Border Gateway Protocol

From ICANNWiki
(Redirected from BGP)
Jump to navigation Jump to search

Border Gateway Protocol (BGP) distributes Routing information, enabling routers to connect users with specific IP address prefixes.


BGP is designed to exchange routing and reachability information between Autonomous Systems on the Internet. Each BGP peer exchanges routing information with its neighboring peers in the form of network prefix announcements.[1] The BGP decision-making mechanism analyzes the data and selects one peer as the next hop for forwarding packets to their destination. Each peer manages a table with all the routes it knows for each network and propagates that information to its neighboring autonomous systems. An AS collects all the routing information from its neighbors and advertises it internally. As multiple routes exist for each destination, BGP determines the most suitable one according to the information collected and an IRR's routing policy.


In June 1990, the specifications and applications of BGP were originally defined in RFC 1163 and RFC 1164, and the latest version, outlined in RFC 1771, was shared in January 2006.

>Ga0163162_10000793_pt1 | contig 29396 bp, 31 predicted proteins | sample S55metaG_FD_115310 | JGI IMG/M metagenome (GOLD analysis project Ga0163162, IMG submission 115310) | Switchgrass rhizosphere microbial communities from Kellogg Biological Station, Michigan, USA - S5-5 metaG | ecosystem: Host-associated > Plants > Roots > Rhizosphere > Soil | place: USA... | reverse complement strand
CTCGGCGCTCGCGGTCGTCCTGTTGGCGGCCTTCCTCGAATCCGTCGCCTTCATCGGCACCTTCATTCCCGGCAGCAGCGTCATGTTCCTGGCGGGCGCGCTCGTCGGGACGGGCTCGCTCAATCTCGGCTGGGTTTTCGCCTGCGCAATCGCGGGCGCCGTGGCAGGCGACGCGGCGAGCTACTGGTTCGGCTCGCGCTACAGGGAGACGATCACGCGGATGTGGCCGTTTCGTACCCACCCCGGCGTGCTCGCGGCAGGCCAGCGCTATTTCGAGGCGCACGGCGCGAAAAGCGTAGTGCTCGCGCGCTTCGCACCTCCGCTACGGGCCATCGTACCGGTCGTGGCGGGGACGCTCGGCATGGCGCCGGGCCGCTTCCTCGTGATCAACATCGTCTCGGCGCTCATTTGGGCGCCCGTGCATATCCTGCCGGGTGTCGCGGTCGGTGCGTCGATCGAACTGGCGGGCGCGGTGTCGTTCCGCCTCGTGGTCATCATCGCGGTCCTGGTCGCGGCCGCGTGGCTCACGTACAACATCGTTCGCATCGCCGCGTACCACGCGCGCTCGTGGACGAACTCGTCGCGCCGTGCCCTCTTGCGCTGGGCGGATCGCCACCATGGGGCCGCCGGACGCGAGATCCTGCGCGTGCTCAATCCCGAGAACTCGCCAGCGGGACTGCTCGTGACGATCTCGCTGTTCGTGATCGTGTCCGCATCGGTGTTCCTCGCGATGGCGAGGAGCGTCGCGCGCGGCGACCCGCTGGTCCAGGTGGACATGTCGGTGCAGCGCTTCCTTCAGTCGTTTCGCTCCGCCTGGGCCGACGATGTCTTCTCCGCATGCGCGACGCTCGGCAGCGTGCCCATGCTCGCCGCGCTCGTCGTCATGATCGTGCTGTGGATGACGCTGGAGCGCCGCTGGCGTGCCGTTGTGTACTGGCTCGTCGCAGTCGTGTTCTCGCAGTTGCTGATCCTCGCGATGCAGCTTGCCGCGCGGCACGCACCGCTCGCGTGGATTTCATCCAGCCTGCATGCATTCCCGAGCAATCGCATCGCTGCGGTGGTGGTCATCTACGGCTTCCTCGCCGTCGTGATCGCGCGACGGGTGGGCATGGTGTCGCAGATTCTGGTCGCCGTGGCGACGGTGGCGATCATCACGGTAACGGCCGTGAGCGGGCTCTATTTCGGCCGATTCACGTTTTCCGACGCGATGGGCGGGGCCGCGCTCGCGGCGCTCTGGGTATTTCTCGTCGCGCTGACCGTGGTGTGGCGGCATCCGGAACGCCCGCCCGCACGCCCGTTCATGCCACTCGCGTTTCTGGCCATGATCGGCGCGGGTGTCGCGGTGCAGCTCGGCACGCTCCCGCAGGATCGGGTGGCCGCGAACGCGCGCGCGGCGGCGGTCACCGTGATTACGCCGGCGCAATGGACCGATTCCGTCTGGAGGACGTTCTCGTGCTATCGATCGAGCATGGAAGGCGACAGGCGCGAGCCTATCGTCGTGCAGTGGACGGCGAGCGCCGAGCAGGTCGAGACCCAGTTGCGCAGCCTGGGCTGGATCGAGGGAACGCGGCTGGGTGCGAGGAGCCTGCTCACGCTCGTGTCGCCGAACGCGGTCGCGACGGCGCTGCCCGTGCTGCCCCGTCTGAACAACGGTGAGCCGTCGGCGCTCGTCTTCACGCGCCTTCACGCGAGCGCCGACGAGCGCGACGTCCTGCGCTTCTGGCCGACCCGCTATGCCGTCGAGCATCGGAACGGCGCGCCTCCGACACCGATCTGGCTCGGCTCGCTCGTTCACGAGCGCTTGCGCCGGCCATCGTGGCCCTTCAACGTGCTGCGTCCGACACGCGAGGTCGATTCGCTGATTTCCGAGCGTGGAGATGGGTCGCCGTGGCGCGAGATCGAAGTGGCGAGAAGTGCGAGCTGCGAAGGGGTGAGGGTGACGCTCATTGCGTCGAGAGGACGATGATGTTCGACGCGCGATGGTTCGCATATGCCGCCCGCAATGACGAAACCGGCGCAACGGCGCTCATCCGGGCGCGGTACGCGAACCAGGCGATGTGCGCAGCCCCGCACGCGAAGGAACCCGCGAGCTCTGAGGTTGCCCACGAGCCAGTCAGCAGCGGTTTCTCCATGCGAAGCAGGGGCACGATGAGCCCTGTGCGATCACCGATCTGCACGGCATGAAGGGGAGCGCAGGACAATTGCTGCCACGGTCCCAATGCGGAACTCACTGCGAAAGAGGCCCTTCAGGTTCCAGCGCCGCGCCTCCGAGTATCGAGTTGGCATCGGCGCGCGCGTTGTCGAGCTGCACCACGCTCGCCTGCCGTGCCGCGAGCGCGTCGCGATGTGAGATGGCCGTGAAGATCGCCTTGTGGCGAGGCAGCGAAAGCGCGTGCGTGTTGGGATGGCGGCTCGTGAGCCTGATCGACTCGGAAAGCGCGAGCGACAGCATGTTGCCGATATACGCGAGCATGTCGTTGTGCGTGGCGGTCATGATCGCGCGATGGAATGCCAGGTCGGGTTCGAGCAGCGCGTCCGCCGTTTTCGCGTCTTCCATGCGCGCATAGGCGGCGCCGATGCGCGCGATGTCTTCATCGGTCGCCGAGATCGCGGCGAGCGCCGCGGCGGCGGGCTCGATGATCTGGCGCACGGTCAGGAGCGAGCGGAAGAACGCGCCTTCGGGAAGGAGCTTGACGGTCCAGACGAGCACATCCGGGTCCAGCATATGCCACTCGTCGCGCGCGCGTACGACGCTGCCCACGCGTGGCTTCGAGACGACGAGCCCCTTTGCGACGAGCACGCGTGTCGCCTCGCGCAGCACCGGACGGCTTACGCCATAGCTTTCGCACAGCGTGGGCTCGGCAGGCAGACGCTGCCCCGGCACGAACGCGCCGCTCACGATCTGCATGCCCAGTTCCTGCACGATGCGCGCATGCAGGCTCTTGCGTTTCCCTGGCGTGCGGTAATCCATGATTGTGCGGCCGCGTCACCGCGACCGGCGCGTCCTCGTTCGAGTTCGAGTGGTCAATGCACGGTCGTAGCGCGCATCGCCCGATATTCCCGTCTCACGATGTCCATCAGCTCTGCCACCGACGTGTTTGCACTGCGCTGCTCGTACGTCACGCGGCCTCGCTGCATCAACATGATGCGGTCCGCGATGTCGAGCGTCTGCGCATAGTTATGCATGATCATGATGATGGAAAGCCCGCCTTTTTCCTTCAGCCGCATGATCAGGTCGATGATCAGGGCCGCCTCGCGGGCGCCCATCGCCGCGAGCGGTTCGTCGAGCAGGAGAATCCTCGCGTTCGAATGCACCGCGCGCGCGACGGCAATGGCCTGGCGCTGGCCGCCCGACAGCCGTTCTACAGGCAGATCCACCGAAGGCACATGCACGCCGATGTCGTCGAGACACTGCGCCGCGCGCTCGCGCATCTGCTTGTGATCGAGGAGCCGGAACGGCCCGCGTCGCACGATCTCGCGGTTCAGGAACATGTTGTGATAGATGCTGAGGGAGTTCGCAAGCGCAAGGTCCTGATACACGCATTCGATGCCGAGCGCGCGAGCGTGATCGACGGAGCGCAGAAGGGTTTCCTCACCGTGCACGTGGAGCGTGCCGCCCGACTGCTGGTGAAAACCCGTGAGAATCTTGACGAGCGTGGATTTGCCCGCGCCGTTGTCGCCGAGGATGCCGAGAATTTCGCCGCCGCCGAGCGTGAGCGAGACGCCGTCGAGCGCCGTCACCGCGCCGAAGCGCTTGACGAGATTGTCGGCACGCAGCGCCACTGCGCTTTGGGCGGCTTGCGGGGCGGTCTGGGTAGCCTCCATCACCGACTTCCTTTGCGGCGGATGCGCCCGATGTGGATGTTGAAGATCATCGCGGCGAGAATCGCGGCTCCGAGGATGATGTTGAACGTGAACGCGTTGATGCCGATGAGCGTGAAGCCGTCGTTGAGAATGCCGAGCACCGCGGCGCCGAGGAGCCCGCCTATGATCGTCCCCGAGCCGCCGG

Security Issues

  • BGP Hijacking - when a device announces a victim’s prefixes to reroute traffic to or through itself, potentially allowing attackers to access unencrypted information, launch spam campaigns, or bypass blocklist mitigation. When an AS announces a route to IP prefixes that it does not actually control and this announcement is not filtered (for instance, by Ads.txt), it can be added to routing tables in BGP routers across the Internet. BGP always favors the shortest, most specific path to a desired IP address. BGP hijackers' route announcements either offer more specific routes with a smaller range of IP addresses or shorter routes.[2]
  • Route Manipulation - when a device alters the content of a BGP table, preventing traffic from reaching the intended destination.
  • DoS Attack - when a device sends unexpected traffic to a victim, exhausting all resources and rendering the target system incapable of processing valid traffic.
  • BGP Route Leak - when (generally accidental) misconfigurations redirect traffic through an unintended path that may enable eavesdropping or traffic analysis and result in an overload or black hole.[3]